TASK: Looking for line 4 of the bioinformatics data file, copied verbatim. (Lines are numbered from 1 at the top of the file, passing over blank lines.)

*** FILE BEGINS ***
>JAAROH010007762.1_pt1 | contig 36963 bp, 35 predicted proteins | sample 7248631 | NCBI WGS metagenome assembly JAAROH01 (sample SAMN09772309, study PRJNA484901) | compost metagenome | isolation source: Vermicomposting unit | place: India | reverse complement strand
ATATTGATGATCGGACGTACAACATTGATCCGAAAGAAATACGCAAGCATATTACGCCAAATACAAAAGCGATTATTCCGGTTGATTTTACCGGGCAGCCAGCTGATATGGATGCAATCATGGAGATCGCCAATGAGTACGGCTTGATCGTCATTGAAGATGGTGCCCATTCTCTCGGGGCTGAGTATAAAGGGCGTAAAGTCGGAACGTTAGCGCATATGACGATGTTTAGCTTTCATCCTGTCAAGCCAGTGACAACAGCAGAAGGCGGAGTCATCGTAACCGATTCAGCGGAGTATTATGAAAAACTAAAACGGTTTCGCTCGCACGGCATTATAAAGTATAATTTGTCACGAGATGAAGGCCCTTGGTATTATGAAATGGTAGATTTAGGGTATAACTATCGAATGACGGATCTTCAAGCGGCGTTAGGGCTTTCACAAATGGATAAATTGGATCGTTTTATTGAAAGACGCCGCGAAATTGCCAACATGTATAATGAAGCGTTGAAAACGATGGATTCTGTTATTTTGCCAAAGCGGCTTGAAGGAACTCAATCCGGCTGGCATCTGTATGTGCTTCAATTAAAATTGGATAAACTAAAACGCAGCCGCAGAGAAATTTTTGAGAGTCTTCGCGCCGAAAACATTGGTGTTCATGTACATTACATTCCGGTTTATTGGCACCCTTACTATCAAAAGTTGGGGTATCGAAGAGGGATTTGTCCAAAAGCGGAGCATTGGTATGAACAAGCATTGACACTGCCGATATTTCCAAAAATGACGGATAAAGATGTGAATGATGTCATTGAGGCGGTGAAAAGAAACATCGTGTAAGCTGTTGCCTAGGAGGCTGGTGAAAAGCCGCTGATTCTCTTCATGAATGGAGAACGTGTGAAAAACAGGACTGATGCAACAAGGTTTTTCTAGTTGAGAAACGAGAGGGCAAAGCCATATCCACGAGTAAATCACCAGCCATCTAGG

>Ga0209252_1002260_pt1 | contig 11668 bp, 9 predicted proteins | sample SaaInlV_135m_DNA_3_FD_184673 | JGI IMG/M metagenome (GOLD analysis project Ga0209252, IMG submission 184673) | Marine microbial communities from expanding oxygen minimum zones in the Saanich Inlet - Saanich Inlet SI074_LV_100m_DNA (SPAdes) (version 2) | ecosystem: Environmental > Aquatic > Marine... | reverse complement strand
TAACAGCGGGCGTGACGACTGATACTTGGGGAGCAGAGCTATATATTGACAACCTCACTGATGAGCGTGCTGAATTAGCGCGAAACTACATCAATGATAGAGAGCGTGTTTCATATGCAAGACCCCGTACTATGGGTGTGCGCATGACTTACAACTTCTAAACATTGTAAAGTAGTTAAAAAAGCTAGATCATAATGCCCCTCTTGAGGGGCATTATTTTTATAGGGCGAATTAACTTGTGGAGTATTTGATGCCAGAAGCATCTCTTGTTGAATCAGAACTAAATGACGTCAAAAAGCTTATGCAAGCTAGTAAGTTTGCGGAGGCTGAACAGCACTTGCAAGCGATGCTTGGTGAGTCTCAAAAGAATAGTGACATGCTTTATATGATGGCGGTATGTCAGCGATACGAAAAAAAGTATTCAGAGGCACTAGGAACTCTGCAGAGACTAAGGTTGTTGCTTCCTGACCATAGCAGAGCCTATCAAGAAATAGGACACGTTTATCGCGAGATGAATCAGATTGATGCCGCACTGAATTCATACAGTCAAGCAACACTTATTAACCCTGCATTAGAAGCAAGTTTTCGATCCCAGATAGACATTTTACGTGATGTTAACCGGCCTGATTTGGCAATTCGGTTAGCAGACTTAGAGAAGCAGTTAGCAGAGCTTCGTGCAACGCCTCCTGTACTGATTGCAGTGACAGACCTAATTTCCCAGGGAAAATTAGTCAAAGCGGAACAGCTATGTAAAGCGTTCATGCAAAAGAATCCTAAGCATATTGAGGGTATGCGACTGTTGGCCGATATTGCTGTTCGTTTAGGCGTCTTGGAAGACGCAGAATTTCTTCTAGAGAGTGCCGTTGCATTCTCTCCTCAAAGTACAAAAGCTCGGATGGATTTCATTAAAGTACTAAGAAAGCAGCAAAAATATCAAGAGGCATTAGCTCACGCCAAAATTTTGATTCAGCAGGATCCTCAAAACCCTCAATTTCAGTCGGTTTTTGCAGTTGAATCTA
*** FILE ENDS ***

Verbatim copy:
TAACAGCGGGCGTGACGACTGATACTTGGGGAGCAGAGCTATATATTGACAACCTCACTGATGAGCGTGCTGAATTAGCGCGAAACTACATCAATGATAGAGAGCGTGTTTCATATGCAAGACCCCGTACTATGGGTGTGCGCATGACTTACAACTTCTAAACATTGTAAAGTAGTTAAAAAAGCTAGATCATAATGCCCCTCTTGAGGGGCATTATTTTTATAGGGCGAATTAACTTGTGGAGTATTTGATGCCAGAAGCATCTCTTGTTGAATCAGAACTAAATGACGTCAAAAAGCTTATGCAAGCTAGTAAGTTTGCGGAGGCTGAACAGCACTTGCAAGCGATGCTTGGTGAGTCTCAAAAGAATAGTGACATGCTTTATATGATGGCGGTATGTCAGCGATACGAAAAAAAGTATTCAGAGGCACTAGGAACTCTGCAGAGACTAAGGTTGTTGCTTCCTGACCATAGCAGAGCCTATCAAGAAATAGGACACGTTTATCGCGAGATGAATCAGATTGATGCCGCACTGAATTCATACAGTCAAGCAACACTTATTAACCCTGCATTAGAAGCAAGTTTTCGATCCCAGATAGACATTTTACGTGATGTTAACCGGCCTGATTTGGCAATTCGGTTAGCAGACTTAGAGAAGCAGTTAGCAGAGCTTCGTGCAACGCCTCCTGTACTGATTGCAGTGACAGACCTAATTTCCCAGGGAAAATTAGTCAAAGCGGAACAGCTATGTAAAGCGTTCATGCAAAAGAATCCTAAGCATATTGAGGGTATGCGACTGTTGGCCGATATTGCTGTTCGTTTAGGCGTCTTGGAAGACGCAGAATTTCTTCTAGAGAGTGCCGTTGCATTCTCTCCTCAAAGTACAAAAGCTCGGATGGATTTCATTAAAGTACTAAGAAAGCAGCAAAAATATCAAGAGGCATTAGCTCACGCCAAAATTTTGATTCAGCAGGATCCTCAAAACCCTCAATTTCAGTCGGTTTTTGCAGTTGAATCTA